The “Beaten Path” series includes “Guthrie’s Alley,” a cocktail lounge in Bakersfield, in an apt nod to Dylan’s early hero and role model, Woody Guthrie. It includes scenes of Coney Island along with city streets and subway stations. Most of the paintings have a ghostly quality, the vast majority of them unpopulated by human beings. In that sense, they could be visions of a dystopic landscape or of end times. It is only when Dylan turns to replicating film stills that his paintings include people, but even then, they are overwhelmed by the mises en scène, to apply a film term to painting, which seems only right in this instance.

The exhibition also includes samples from Dylan’s “Mondo Scripto” series, in which handwritten song lyrics – often revised from their original versions – are paired with pencil drawings that literally or figuratively relate to the songs. Thus, “Subterranean Homesick Blues” shows a man in the kitchen of a basement apartment whisking something in a pot; we infer that it shows “Johnny’s in the basement mixing up the medicine.” The lyrics to “Like a Rolling Stone” are paired with a stately drawing of Napoleon Bonaparte – “Napoleon in rags” as the song goes. “A Hard Rain’s a-Gonna Fall” is portrayed as a storm whipping up waves that are flooding the streets of Manhattan, and the “ancient empty street’s too dead for dreaming” in “Mr. Tambourine Man” is represented by a Roman road paved with cobblestones, with pillars in front of crumbling buildings and no people to be seen.

The exhibition also includes a sampling of Dylan’s iron sculptures cast — a nod to Dylan’s childhood home in Hibbing, Minnesota, a town literally built by the mining company that owned a nearby open pit said to be the world’s largest and to have provided the majority of the raw materials forged into armaments during the first World War. Most of Robert “Bobby” Zimmerman’s friends’ fathers worked in the pit and shopped at his family’s downtown appliance store. Dylan has beaten the swords into plowshares, so to speak, constructing gates, tables and wall hangings from pre-existing industrial pullies, springs, horseshoes, flywheels, gears, chains, hand tools, vise grips, etc., all stamped with his trademark “Black Buffalo Ironworks” signature. Does Dylan’s imagination know no bounds?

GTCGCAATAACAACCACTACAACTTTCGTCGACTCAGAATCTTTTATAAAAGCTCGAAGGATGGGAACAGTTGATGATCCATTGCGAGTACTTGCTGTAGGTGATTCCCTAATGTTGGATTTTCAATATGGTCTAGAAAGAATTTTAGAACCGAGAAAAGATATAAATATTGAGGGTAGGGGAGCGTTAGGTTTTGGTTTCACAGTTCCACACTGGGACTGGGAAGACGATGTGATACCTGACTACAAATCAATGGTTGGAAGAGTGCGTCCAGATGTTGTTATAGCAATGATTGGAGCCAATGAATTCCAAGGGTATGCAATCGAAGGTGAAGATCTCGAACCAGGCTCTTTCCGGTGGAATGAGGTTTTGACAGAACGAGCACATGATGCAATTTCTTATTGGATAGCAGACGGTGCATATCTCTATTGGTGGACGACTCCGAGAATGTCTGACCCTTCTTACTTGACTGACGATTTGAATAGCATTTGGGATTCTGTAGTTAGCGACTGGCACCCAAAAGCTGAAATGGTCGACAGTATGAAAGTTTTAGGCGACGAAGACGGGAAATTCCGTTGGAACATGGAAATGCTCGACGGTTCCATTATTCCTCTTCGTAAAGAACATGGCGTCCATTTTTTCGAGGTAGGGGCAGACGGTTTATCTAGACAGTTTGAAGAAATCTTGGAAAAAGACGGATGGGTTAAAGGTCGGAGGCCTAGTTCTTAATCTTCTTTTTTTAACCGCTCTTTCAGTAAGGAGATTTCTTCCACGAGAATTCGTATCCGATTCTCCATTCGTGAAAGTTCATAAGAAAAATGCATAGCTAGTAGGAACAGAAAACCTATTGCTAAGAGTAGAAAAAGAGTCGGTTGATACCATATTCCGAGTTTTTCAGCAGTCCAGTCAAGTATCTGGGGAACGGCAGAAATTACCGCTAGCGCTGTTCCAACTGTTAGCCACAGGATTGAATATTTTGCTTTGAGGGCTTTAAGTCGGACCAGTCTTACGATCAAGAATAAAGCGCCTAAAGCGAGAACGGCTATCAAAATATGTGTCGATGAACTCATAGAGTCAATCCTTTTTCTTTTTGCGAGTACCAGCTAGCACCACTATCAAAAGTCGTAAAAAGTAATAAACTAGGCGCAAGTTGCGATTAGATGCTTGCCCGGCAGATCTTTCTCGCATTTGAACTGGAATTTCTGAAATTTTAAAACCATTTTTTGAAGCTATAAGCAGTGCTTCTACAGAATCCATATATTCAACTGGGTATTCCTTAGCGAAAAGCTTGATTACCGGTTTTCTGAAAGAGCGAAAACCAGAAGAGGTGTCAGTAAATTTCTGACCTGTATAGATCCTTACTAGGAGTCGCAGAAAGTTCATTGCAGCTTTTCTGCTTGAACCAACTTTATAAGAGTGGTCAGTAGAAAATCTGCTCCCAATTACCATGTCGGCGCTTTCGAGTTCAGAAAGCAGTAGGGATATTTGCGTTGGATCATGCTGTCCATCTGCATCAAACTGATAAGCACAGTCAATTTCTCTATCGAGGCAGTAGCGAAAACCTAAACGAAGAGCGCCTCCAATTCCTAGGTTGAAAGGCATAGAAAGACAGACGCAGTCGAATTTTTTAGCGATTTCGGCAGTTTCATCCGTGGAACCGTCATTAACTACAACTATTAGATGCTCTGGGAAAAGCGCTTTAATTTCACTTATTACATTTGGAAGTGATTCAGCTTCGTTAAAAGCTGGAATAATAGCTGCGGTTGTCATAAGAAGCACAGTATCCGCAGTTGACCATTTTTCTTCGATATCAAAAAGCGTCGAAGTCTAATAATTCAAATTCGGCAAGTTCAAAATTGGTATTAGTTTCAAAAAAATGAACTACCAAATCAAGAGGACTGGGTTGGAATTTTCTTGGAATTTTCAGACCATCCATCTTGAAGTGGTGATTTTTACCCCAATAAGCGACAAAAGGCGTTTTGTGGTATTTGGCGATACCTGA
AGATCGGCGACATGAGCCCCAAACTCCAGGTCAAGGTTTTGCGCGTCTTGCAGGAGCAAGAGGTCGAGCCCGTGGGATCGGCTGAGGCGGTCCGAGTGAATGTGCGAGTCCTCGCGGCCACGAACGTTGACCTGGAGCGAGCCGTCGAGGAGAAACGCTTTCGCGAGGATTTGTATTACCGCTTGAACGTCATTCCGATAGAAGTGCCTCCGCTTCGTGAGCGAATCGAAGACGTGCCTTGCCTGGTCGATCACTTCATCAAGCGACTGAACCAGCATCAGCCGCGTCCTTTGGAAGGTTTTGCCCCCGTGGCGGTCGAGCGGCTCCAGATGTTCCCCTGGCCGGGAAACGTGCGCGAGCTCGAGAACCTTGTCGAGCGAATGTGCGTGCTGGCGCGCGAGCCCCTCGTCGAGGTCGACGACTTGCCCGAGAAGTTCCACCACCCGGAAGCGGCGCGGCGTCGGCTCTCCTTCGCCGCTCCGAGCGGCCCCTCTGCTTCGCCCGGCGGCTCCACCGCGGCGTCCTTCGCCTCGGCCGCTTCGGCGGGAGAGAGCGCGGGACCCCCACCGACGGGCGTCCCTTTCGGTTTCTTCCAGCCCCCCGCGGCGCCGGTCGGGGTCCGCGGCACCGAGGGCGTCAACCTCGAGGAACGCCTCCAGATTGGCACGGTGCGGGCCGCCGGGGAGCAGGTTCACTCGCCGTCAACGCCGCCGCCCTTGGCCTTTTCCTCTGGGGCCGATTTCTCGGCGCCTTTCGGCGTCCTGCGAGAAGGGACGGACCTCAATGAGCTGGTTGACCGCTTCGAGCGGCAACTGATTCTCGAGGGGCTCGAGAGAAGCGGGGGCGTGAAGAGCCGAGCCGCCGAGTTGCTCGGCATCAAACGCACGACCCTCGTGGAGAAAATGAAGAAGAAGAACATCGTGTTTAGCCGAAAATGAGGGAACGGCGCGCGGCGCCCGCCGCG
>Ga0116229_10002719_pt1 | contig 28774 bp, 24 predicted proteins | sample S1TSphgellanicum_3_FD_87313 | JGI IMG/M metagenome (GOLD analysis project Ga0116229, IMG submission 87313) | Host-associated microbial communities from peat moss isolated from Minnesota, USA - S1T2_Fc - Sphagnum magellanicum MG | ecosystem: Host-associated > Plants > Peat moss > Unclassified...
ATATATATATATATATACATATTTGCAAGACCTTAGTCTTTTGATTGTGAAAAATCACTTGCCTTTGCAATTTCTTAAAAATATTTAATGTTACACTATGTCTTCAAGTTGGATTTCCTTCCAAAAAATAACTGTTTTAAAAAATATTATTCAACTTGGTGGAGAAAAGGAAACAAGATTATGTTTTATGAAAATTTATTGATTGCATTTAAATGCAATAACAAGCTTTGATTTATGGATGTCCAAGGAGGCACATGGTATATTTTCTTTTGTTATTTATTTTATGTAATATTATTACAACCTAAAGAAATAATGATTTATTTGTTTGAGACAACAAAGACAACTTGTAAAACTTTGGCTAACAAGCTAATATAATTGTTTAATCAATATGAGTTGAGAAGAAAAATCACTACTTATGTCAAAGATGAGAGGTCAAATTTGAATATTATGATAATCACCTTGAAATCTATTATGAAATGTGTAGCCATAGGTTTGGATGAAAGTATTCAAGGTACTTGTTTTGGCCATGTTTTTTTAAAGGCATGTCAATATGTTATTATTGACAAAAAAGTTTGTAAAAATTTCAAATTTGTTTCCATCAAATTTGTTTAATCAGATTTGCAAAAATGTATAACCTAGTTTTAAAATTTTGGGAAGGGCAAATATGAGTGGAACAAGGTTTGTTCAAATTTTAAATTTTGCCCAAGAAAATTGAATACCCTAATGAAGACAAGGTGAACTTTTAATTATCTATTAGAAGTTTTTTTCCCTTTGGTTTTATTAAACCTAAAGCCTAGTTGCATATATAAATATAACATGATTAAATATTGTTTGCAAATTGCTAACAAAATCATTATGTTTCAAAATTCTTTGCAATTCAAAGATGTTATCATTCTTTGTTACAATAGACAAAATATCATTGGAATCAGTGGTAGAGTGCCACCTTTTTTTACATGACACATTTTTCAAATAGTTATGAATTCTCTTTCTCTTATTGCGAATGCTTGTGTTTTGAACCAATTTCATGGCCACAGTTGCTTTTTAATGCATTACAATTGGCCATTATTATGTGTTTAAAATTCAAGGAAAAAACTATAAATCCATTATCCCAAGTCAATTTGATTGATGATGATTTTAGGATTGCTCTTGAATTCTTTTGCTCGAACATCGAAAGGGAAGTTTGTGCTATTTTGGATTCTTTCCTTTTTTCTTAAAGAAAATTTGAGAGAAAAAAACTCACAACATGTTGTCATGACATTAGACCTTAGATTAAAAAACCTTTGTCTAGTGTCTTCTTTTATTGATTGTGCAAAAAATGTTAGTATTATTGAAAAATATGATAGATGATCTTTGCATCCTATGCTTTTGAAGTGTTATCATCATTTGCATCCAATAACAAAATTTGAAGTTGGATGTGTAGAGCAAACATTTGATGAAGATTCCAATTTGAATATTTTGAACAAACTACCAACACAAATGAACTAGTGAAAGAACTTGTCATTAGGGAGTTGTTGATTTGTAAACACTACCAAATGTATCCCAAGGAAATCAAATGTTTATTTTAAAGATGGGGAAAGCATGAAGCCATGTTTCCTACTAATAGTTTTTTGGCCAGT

A highlight of the monumental exhibition is the aptly titled monumental triptych called “Sunset, Monument Valley.” The upper half of the painting portrays the stunning natural feature in Arizona, rendered in heavenly oranges and yellows. In the foreground is a 1960 Chevy Impala, dwarfed by the range and headed toward the mountain pass on a two-lane highway into a sunset that seems nothing less than the image of a fiery, blinding God on Mount Sinai.

It is just one of many paintings with highways and train tracks running through the center of the frame, in various states of curvatures and abstraction. Dylan has painted a whole series of numbered scenes called “Endless Highway,” which, rendered from the point of view of someone driving a car, capture the promise of the open road as a symbol of American freedom. But again, without any people in the frame, the paintings also bear a sense of loss or of promise betrayed – as well as a nod to a song by the same title recorded by the Band, his one-time backing group.

I like to say that Dylan has never – or almost never – written or sung a blues song. While he has very obviously absorbed the blues form, the blues vernacular, the blues attitude and blues tropes, in the end, Bob Dylan’s blues are first and foremost Bob Dylan songs. Casual listeners may think they are hearing a blues song or a blues singer, but that is the magic and the genius – Dylan transubstantiates the blues into Bob Dylan music.

The same goes for his visual art. No matter what the influence or source material, whether he is painting a scene drawn from a film or a photograph or even a postcard, Dylan puts his paintings, drawings, and sculptures through the Bob Dylan grinder. What comes out is quintessential Dylan — which includes a respect for tradition, an altered perspective, a sense of humor, and a unique, fractured vision.

Back in 1971, Dylan recorded a song called “When I Paint My Masterpiece,” which invoked ancient Rome, Botticelli, Brussels and “a picture of an old oak tree by my side.” While Dylan will always be known best for his much-lauded songwriting, for which his Nobel Prize for Literature is only one of what could be a gallery full of prizes and honors and lifetime achievement awards, it turns out that he has also, literally, painted his masterpiece – several times over.